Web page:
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Re: timestamp resolution
Re: timestamp resolution
Thu, 10 May 2007 15:09:59 +0200
On 9 May 2007, at 16:30, Joseph M Gwinn wrote:
In fact, POSIX "Seconds Since the Epoch" is effectively TAI minus an
unspecified offset because POSIX counts ~SI seconds regardless of
astronomy and thus leap anything.
I think the specs ignore the issue, so it is only accurate within a
couple of ten seconds. I figure typical system just ignore the leap
seconds from the epoch, and adjusts the internal clock on the first
lookup after the time server has changed. It is these jumps in the
internal clock that may pose a problem: it is hard to tell which
computer that have adjusted and which have not.
If one would follow the suggestion of using a TAI-JD the way I did,
one would end up with a system that ignores the leap system in the
internal second count, from the epoch. It means that one must have
time servers that do not introduce a jump when a leap second appears.
Instead, when a human readable time stamp occurs, one makes a lookup
from a file, that adjusts the time accordingly.
(The fact that ordinary computer clock
hardware isn't nearly as accurate as that collection of caesium beam
clocks is neither here nor there - it's the semantics of the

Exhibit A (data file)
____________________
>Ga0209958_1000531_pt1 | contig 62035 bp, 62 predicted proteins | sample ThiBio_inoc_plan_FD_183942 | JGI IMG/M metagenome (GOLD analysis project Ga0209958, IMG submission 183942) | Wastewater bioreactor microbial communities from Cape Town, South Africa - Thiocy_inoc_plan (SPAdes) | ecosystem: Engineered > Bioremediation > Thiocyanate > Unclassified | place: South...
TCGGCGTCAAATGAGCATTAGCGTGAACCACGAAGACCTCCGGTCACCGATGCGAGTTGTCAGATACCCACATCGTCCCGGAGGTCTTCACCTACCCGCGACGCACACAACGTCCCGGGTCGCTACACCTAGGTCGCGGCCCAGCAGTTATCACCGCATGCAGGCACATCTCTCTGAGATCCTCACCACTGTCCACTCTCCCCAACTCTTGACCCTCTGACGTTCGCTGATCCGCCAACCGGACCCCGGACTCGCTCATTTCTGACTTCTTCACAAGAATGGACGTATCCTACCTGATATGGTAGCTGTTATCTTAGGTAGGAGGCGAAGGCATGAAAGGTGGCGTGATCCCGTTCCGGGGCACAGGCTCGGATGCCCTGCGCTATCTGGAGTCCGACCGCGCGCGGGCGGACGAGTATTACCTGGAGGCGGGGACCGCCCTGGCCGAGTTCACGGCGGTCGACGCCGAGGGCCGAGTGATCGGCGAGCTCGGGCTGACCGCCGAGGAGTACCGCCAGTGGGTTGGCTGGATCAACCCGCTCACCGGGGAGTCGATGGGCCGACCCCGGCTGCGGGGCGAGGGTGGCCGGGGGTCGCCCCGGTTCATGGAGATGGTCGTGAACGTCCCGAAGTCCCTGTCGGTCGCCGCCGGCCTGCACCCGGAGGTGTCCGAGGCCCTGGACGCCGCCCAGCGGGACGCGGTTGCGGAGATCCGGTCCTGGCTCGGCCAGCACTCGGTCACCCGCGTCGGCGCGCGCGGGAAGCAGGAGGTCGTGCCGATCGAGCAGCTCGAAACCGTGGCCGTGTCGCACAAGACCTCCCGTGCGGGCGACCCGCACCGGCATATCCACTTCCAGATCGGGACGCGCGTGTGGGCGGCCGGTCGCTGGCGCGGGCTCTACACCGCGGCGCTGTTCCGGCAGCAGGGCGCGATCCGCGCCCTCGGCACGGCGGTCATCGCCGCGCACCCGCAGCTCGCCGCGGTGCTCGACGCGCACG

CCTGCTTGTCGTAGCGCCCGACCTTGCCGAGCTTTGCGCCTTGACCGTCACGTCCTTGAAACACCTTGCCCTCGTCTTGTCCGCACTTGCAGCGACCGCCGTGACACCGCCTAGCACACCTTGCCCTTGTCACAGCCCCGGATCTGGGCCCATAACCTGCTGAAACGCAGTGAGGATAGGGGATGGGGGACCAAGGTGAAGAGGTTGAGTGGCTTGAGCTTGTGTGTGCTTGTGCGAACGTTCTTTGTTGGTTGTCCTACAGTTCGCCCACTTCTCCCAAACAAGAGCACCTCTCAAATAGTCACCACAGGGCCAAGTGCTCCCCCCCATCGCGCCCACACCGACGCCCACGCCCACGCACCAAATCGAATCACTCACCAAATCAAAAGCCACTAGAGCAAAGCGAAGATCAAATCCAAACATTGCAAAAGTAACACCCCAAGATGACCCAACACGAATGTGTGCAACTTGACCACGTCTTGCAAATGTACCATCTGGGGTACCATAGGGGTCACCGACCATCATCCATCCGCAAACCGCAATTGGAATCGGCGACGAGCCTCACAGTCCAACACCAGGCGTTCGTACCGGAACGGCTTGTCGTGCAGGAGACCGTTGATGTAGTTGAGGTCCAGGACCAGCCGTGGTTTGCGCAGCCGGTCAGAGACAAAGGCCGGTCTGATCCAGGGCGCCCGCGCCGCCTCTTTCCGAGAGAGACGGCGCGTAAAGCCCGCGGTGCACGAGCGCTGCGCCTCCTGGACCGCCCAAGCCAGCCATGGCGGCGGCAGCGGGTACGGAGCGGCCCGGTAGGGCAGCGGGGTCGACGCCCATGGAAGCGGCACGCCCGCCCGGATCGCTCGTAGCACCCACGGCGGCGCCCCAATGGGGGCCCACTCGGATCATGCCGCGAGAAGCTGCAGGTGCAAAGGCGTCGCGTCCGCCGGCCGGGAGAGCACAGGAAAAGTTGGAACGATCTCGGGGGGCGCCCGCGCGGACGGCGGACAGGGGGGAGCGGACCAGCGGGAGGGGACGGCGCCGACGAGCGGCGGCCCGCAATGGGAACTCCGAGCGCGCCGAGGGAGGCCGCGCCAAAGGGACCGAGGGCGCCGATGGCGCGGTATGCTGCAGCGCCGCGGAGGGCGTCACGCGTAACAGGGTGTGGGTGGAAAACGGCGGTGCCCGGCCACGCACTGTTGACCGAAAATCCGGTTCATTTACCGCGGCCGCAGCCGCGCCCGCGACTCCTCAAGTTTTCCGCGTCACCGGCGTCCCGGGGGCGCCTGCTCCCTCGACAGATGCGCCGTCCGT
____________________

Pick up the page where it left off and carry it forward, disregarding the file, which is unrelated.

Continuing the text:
not its accuracy, that counts here.)
Right. The idea is not to impose a system on the current hardware,
but admitting future hardware with more accurate clocks to adjust at
need. This need not only to be file time stamps, but say distributed
ronoting, or something.
POSIX time cannot actually be TAI bacause not all POSIX systems have
access to (or need for) time that's accurate with respect to any
timescale. Think isolated networks with no access to the sky.
A completely isolated system only needs adjustment to its one and
only clock. In a distributed setting, be it over the network, or by
radio broadcasts, need access to time servers which do not introduce
a leap second in the count.
As for the choice of the one true clock, the original and still a core
reason for POSIX to care about time is to support causal ordering
updates by comparison of timestamps.
The granularity issue has always been with us. While it is known
finite-resolution timestamp scheme can ensure causal order, the
alternative (a central guaranteed-sequence hardware utility) is
impractical, so people have always used timestamps. (IBM sells such a
utility box for use in their transaction systems.) What one can most
easily do is to require much better timestamp resolution as technology
progresses, thus reducing the window of non-causality in such
Different system will require different granularity. The interesting
thing is that a high performance system distributed around planet
Earth might in principle have an accuracy of 10^-7 seconds.